A single tree can consume just over 21kg of carbon dioxide per year at its most productive stage of life, turning it into enough oxygen for you to breathe for two years! Trees are fantastic, not only do they help to combat climate change by drawing greenhouse gas emissions from the atmosphere, they also remove sulfur dioxide, nitrogen oxides and other particles and also purify soil and water. Did you know that Australia has a commitment to planting 1 billion trees by 2050 in an effort to combat climate change? Let’s all pull together and get planting!

 6.    Go chemical-free

When it comes to cleaning there are a number of products available that don’t contain carcinogens (toxic chemicals) that pollute the air inside your home. In fact, the average home can contain 62 different types of toxic chemicals. There are now a number of more environmentally friendly options on the market, however if you feel so inclined you can also make your own cleaning concoctions using everyday items such as bicarb, lemon and vinegar or utilising essential oils.

7.    Switch to digital

We waste a lot of paper when it comes to learning and working resources. Whenever possible, opt to use a device such as a laptop or e-reader or if you really need to print – print on both sides of the page. Additionally, you can remove the waste associated with printing and filing by moving to digital filing systems and storing everything in the cloud and on hard drive.

8.    Save electricity

Try looking for ways to make your home more energy efficient. Not only will you reduce the greenhouse gas emissions produced, but you will also save money! Here are some ways that you can save electricity:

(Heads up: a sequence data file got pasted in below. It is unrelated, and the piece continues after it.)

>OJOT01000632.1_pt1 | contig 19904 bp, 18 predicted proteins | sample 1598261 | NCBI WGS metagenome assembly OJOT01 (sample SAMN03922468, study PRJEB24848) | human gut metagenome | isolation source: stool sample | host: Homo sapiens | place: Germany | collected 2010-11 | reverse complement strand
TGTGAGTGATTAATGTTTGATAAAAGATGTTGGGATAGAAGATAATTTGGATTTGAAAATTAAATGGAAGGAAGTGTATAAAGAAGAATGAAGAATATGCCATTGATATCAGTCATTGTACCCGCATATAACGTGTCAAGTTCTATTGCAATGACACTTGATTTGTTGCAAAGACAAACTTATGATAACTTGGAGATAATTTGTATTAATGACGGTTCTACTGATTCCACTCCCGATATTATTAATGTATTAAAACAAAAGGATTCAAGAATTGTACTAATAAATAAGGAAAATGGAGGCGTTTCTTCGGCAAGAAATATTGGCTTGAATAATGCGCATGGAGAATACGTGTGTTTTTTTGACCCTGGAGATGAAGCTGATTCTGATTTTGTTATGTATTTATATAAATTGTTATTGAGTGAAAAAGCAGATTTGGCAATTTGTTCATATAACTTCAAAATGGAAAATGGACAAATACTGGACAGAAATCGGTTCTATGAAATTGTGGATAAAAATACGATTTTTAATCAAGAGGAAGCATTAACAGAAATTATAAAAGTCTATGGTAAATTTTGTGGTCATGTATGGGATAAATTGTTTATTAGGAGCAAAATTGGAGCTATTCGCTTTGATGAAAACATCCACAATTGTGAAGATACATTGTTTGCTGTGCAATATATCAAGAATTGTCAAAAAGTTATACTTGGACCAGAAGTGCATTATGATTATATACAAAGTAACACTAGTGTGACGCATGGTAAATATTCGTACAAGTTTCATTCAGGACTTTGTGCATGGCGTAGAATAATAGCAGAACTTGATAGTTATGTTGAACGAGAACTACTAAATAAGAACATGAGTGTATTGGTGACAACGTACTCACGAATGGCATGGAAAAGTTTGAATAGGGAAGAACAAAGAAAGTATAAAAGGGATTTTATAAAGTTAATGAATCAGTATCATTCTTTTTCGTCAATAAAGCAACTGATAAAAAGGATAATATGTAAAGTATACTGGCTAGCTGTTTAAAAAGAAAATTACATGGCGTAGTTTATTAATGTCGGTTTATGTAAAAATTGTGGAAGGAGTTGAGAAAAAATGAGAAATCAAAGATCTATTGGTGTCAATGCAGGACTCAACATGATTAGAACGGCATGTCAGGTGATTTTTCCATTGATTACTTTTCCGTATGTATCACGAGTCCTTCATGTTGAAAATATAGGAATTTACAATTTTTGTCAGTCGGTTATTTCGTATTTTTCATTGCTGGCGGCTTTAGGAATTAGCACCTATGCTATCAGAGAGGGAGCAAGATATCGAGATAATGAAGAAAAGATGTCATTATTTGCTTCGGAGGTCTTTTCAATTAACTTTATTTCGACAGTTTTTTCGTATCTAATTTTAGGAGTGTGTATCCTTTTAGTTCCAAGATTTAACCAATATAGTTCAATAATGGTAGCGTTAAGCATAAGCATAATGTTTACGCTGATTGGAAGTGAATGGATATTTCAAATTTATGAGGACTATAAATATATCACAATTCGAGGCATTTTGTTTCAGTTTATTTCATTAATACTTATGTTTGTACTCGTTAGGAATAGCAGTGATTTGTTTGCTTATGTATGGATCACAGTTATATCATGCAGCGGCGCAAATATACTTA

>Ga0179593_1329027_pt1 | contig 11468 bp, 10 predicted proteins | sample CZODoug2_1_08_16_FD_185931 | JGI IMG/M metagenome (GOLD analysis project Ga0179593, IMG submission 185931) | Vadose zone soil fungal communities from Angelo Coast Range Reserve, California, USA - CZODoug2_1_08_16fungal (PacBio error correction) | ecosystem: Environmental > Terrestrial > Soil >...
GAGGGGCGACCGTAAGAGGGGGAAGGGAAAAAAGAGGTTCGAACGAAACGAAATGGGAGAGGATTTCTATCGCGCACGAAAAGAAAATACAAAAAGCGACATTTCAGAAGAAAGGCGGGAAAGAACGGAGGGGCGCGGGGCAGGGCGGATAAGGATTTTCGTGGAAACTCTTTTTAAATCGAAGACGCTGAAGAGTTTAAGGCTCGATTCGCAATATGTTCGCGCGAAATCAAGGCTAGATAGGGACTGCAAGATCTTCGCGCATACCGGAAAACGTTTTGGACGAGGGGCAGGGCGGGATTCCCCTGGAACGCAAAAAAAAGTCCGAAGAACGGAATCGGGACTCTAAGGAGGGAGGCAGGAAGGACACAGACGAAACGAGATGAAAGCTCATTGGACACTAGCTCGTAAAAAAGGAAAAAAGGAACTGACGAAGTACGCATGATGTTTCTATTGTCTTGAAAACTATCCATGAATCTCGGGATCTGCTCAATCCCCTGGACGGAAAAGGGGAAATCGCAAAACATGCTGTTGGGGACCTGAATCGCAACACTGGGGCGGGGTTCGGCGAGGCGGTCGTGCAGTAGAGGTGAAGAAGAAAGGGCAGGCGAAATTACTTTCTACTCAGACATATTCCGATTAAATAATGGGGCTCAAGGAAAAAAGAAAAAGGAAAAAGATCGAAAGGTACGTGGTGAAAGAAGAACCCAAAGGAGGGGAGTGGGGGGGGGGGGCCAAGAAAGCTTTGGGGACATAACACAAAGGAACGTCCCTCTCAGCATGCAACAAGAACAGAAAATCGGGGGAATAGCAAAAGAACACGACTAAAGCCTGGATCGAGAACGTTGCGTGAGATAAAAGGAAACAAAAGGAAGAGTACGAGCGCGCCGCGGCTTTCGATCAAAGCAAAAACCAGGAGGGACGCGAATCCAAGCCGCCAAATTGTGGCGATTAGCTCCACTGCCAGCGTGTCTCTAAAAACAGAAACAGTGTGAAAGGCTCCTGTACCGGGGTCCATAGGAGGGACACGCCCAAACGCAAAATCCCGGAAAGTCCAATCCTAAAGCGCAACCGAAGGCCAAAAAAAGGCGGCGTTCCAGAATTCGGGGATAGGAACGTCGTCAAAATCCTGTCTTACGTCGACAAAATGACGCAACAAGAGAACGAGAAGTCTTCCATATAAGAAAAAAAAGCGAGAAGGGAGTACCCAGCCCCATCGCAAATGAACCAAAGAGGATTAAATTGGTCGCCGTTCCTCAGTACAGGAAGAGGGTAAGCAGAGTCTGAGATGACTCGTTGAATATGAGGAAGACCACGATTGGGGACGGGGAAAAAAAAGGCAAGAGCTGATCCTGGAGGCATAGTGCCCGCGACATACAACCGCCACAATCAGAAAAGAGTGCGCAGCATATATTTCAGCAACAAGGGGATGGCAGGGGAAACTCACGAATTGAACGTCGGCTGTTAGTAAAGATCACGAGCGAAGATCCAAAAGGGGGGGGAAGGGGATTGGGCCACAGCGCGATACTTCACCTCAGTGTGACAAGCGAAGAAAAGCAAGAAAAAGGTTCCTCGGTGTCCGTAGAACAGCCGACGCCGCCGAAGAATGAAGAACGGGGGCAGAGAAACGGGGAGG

• Use energy-efficient light bulbs such as CFL and LED.
  • Make sure that you turn off lights when you leave the room or the house.
  • Turn off appliances that enter standby mode when you aren’t using them.
  • Cut down on using your air conditioning or heaters when it’s not necessary.
  • Use the clothesline instead of the dryer.
  • Set up your home to retain warmth and reduce heat absorption by selecting the right plants, building resources, ensuring your windows are efficient, and your home is insulated correctly.

9. Repurpose and reuse

How do we reduce waste? Don’t create it. Repurposing and reusing items saves you money while also recycling items. Best of all, it helps the environment by reducing the amount of waste that ends up in landfill and the new materials and energy that are used to create new items. How can you use items to their fullest extent? Here are some suggestions:

  • Buy pre-loved. Look online on Facebook Marketplace and Gumtree to find items you are looking for.
  • Maintain your home items such as appliances so that they don’t need to be replaced as regularly.
  • Borrow, rent or share items with friends and family for items you only need infrequently (party decorations, tools, furniture etc.)
  • Donate to your local charity – your trash may be another person’s treasure!
  • Repurpose items around the home – e.g. an old tyre can make a great plant feature, socks without their matching pair can be used as rags, and glass jars can become storage containers.

10.  Compost

Did you know that every Australian, on average, produces about 180 kg of food and garden waste a year? If that is sent to rot in landfill, it produces 15.3 kg of methane gas – a toxic greenhouse gas with global warming potential 21 times that of carbon dioxide. Composting is an easy way for you to do your bit to reduce global warming. When you compost you eliminate the methane and send the carbon back into the soil when you dig it into your soil. Once the matter starts to break down it captures atmospheric carbon dioxide too! If you want to get started you can find some handy hints here.

How big is your environmental footprint? Find out here!